I’m getting ready to head to Washington D.C. for National Library Legislative Day on May 7 and 8. And that means more than just watching reruns of Parks and Rec and Veep! It means taking the time to prepare for the conversations we will have with representatives to advocate for libraries. You don’t have to be in Washington in May to advocate for libraries, you can call and email your representatives, too!  Register via the ALA site (it’s free) and they’ll send you free resources so you can easily participate from home. Here are some great tips from a recent NLLD webinar:

Know Your Audience

Create a legislator profile for the person you are contacting. Know their committee assignments, their history on library support and funding and try to find a personal connection if you can (you both have young kids, you both went to University of Pawnee, they are the caretaker of an aging parent). Whether you are talking to your elected official or their staff, this shows that you took the time to prepare and you really care! Read More →

The proposed White House budget for FY19 that was released February 12, 2018 calls for eliminating federal funds for libraries and the Institute of Museum & Library Services (IMLS), the only federal agency charged with providing support to the nation’s hundreds of thousands of libraries and museums. Now it’s up to Congress to decide whether or not they want to change that.  ALA and YALSA need your help to ensure that IMLS and federal funds for libraries are saved, because without libraries teens will not have the resources and support they need to succeed in school and prepare for college, careers, and life.  Here’s what you can do right now:

  1. Send an email or Tweet to your members of Congress.  ALA has ready-to-use messages waiting for you in their Action Center.
  2. Sign up via the ALA site to receive action alerts so you can easily email or call the offices of your Congress members at critical times during the budget process between now and Sept.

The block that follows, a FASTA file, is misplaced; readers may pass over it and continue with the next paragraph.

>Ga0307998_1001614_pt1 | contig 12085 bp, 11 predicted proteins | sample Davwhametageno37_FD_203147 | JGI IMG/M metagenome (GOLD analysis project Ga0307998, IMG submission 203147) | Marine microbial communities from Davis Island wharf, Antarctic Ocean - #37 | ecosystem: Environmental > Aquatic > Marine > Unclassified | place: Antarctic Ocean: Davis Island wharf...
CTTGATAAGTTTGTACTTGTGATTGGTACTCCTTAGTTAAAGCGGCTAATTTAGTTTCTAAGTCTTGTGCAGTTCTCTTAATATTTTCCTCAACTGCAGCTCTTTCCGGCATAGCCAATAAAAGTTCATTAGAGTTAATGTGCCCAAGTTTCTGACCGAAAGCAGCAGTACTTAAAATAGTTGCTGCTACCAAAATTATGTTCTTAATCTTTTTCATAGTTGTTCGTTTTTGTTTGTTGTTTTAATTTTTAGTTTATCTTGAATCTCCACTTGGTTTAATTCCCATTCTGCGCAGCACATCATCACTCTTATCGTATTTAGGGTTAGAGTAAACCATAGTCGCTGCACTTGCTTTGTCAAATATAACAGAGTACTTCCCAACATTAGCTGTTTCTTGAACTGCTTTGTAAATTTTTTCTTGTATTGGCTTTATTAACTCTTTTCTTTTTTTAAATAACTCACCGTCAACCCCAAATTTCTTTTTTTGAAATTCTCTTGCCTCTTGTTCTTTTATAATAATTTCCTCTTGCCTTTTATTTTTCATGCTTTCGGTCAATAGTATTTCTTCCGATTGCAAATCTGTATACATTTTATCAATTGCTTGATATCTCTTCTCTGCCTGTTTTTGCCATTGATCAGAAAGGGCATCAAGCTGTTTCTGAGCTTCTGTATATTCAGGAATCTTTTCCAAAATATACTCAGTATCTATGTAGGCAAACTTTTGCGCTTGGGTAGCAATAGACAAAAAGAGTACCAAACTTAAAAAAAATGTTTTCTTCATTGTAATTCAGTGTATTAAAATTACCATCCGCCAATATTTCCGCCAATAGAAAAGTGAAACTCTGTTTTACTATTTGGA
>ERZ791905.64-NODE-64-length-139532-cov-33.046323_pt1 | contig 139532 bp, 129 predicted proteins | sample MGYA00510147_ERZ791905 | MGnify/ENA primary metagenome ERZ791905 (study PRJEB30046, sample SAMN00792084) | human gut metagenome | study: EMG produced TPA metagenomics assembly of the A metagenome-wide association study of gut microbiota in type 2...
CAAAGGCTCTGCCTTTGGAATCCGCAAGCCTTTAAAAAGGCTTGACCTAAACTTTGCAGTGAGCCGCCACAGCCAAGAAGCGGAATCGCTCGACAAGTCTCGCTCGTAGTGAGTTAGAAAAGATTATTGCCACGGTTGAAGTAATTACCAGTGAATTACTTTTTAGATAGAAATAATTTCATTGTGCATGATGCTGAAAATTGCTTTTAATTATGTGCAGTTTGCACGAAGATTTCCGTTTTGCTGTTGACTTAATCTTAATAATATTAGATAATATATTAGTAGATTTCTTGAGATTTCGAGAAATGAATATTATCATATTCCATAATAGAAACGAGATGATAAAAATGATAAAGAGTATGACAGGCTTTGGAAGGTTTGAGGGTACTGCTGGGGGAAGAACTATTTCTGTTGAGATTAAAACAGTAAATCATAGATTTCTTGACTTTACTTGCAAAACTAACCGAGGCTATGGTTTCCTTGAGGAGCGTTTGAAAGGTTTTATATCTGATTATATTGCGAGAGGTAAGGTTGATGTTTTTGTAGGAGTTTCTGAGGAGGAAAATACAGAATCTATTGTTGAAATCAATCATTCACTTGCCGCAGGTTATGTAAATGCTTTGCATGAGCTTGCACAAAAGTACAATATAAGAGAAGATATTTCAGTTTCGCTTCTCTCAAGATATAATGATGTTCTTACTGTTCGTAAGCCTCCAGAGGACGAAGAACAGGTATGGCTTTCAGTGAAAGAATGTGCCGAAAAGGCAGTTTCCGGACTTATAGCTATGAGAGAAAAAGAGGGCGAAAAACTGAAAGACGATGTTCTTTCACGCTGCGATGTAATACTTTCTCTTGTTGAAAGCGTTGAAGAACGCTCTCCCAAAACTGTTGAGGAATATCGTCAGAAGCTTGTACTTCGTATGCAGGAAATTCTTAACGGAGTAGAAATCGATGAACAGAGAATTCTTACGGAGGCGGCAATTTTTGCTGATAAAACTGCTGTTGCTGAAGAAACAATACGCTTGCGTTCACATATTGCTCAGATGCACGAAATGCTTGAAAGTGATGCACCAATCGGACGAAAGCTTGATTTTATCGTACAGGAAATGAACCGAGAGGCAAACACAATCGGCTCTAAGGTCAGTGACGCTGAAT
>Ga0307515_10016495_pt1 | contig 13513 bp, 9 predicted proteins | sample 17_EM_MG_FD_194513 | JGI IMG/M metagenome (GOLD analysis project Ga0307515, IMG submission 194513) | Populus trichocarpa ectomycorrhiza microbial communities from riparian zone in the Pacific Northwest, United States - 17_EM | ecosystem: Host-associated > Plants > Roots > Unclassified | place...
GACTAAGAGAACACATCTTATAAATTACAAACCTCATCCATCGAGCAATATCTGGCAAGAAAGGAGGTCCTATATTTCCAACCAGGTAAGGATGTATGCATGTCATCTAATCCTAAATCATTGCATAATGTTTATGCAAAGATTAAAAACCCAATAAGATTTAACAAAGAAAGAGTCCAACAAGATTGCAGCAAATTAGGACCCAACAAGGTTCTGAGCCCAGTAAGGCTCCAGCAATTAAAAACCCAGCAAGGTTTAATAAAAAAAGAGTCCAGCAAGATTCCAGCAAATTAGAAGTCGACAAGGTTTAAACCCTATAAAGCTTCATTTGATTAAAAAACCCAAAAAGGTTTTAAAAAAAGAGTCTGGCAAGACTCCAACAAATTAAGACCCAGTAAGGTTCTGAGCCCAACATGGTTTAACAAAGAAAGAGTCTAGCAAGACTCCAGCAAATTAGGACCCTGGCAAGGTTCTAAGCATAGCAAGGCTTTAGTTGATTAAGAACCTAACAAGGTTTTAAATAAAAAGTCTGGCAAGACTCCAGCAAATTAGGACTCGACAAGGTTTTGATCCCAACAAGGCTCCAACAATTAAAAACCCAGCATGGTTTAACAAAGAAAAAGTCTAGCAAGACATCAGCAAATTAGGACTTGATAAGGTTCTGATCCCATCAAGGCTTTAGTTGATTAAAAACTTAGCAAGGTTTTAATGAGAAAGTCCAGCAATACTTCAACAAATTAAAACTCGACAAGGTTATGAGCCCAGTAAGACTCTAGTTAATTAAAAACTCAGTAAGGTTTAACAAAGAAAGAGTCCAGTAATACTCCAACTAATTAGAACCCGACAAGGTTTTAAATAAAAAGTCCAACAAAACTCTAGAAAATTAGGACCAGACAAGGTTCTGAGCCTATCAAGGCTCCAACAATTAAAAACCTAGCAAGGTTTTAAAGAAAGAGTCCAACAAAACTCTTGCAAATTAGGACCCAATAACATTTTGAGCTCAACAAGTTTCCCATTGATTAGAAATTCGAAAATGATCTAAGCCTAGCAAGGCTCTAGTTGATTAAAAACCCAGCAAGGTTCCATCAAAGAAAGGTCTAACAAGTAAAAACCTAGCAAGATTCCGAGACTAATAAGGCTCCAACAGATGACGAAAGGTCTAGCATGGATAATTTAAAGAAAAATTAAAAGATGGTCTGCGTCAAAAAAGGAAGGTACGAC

3. Read and subscribe to District Dispatch, the ALA Washington Office’s blog, to stay up to date on the issues.
  4. Encourage your library users to share their stories about what their local library means to them.  ALA will use these with their advocacy efforts.  Direct patrons to this quick and easy form.
  5. Brush up on your advocacy knowledge and skills by checking out the resources on ALA’s shiny, new ala.org/fund-libraries site and YALSA’s web site.
  6. Sign up to participate in National Library Legislative Day on May 8, online, at your library, or in Washington DC, and check out YALSA’s NLLD resources.
  7. Connect with your members of Congress when they’re in their home districts to keep them informed about the many ways the library helps community members.  Congress is typically not in session the week of a national holiday, like Presidents’ Day.  Schedule a meeting at their local office, and/or invite them to your library.  YALSA has free resources and tips to make this an easy task!
  8. Join YALSA, or make a donation, because together we’re stronger.  YALSA’s the only national organization that focuses its support and advocacy on teen library services. Dues start at $63 per year.  Your support will build our capacity to advocate for teens and libraries.
  9. Encourage your patrons, advocates groups, friends, family, and colleagues to do the above as well.

Don’t know much about IMLS?  Here’s a quick overview: through IMLS, every state, the District of Columbia, Puerto Rico, and the U.S. territories receive funding to support their state or territory’s libraries and museums.  In FY17 the total funding IMLS distributed to states and territories was $156,103,000.  In addition, IMLS offers competitive grant opportunities that individual libraries and museums can apply for.  In FY17 they awarded competitive grants to libraries and library-supporting institutions totaling more than $27,469,000.  Visit the IMLS site to see how much funding your state receives from them.